We study the problem of coalitional manipulation---where k manipulators try to manipulate an election on m candidates---for any scoring rule, with focus on the Borda protocol. We do so in both the weighted and unweighted settings. For these problems, recent approximation approaches have tried to minimize k, the number of manipulators needed to make some preferred candidate p win (thus assuming that the number of manipulators is not limited in advance). In contrast, we focus on minimizing the score margin of p which is the difference between the maximum score of a candidate and the score of p.
We provide algorithms that approximate the optimum score margin, which are applicable to any scoring rule. For the specific case of the Borda protocol in the unweighted setting, our algorithm provides a superior approximation factor for lower values of k.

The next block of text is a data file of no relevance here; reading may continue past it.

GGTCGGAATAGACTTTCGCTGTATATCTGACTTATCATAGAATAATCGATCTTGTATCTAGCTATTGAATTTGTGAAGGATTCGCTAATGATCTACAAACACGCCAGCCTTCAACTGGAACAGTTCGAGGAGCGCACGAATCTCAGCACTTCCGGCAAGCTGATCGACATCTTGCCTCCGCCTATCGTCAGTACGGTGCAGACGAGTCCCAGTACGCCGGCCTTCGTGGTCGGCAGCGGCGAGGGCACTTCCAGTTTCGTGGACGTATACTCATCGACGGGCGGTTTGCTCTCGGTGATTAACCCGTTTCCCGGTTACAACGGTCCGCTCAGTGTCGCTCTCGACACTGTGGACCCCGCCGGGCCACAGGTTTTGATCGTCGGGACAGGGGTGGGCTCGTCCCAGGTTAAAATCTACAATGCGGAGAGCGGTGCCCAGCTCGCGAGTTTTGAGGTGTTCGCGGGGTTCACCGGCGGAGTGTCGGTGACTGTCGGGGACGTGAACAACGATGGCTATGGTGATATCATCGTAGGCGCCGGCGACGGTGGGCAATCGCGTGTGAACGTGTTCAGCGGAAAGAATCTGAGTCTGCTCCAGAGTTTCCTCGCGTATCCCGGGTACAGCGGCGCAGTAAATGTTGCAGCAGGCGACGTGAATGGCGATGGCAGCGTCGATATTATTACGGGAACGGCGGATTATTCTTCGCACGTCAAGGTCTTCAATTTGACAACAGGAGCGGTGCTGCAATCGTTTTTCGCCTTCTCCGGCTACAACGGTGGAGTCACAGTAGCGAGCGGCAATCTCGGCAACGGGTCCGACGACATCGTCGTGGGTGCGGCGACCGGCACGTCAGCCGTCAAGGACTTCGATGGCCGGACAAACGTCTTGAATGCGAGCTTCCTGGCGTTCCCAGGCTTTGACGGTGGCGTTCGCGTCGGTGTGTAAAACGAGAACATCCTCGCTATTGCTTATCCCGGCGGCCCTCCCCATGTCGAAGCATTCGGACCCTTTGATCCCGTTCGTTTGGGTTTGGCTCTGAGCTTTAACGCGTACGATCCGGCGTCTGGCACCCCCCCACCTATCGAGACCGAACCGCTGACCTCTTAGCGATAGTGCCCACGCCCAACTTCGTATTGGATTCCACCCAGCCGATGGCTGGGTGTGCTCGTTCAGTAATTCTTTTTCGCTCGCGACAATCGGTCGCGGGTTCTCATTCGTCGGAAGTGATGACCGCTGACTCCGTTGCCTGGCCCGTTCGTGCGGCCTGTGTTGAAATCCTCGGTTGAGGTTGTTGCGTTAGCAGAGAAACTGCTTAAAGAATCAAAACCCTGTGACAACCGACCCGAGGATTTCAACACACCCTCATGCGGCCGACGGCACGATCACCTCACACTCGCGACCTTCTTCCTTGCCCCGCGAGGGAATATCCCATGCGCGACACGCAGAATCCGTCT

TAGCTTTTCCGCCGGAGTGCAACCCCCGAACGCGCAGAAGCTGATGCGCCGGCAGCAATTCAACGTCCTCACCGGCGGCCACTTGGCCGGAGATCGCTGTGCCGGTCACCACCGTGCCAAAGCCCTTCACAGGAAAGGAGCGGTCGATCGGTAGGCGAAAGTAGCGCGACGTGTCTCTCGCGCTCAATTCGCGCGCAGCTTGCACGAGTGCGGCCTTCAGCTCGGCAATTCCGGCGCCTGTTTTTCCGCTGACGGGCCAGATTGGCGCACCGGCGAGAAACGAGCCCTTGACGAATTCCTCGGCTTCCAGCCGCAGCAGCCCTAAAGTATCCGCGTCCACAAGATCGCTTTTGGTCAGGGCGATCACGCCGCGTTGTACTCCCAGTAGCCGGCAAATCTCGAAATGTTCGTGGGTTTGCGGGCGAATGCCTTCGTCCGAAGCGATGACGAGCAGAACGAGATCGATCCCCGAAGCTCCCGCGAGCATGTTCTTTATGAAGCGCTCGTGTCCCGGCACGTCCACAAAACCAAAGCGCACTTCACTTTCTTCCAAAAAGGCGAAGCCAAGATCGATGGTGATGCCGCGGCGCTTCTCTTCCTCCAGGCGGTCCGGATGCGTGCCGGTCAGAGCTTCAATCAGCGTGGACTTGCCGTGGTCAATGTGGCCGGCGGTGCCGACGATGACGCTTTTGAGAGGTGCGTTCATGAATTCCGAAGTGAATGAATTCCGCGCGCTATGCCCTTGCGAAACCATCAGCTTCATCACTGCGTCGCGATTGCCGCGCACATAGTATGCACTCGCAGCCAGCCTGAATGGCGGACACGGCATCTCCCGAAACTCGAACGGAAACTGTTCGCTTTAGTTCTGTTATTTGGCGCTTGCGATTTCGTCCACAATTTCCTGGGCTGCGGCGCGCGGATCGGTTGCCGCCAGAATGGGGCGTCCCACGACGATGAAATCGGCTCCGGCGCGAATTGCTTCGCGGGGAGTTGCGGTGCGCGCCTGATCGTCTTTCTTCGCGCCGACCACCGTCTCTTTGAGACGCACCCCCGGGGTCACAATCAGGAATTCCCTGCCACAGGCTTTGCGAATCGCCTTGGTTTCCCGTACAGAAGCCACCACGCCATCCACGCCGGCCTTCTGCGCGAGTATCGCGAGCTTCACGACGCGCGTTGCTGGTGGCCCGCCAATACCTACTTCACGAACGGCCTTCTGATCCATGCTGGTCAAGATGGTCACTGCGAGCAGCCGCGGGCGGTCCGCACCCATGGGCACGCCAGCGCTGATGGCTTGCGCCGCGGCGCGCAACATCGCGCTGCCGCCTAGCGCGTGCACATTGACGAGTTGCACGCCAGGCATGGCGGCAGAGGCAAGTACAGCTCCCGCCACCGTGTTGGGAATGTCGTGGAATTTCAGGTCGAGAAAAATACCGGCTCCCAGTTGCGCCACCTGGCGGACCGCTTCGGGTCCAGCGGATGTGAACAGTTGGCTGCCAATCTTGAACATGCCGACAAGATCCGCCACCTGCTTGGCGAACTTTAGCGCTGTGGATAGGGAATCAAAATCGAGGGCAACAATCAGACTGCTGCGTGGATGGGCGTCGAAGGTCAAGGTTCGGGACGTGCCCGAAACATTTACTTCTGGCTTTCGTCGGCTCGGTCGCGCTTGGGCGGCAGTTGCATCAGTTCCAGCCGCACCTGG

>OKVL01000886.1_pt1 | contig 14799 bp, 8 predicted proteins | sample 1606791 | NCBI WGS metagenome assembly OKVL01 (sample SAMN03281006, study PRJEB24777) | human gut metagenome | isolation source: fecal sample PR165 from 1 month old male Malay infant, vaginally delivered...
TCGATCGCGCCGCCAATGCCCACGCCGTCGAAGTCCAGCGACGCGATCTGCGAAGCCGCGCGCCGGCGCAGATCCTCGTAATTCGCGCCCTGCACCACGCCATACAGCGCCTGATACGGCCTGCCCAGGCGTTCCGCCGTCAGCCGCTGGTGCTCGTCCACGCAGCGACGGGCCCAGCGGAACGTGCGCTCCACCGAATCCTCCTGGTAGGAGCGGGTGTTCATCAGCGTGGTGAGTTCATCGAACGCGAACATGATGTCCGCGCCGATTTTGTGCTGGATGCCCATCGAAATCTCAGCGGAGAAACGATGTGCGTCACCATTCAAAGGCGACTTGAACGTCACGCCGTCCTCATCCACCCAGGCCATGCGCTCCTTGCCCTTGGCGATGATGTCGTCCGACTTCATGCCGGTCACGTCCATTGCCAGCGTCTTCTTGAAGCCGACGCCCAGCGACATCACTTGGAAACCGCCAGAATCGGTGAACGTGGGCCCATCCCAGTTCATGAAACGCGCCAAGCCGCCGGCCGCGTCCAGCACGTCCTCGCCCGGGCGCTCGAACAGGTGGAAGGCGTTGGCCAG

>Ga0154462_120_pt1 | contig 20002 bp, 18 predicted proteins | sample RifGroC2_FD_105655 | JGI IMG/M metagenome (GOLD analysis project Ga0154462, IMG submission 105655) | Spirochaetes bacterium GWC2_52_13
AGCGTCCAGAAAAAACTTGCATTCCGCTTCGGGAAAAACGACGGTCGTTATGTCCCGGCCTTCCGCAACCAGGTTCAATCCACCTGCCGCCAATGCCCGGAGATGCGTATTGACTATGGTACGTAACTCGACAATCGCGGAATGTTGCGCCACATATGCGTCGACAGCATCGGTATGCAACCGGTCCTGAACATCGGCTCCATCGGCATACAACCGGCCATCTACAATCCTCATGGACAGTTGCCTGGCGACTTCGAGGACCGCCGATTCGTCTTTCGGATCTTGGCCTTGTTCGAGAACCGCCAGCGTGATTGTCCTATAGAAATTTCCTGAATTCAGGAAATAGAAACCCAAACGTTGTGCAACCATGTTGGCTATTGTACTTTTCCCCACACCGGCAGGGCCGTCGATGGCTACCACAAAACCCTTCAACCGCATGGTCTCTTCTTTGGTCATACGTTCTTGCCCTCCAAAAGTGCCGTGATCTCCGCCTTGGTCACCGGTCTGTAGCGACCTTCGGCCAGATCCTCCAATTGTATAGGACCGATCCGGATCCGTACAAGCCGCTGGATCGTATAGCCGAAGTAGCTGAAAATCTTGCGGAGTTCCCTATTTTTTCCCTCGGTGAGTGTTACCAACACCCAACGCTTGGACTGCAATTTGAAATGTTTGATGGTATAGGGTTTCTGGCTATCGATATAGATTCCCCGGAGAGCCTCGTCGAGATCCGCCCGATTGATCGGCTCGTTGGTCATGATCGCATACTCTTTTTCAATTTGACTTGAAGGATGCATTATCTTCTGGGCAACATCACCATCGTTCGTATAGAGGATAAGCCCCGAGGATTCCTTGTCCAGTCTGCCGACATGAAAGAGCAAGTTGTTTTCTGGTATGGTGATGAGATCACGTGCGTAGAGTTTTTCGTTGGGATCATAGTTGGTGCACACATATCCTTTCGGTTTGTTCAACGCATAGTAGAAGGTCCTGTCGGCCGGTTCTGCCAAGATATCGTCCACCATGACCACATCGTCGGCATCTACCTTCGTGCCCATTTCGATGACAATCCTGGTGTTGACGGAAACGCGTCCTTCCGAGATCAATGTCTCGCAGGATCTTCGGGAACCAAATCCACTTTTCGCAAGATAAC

Our methods are novel and adapt techniques from multiprocessor scheduling by carefully rounding an exponentially-large configuration linear program that is solved by using the ellipsoid method with an efficient separation oracle. We believe that such methods could be beneficial in other social choice settings as well.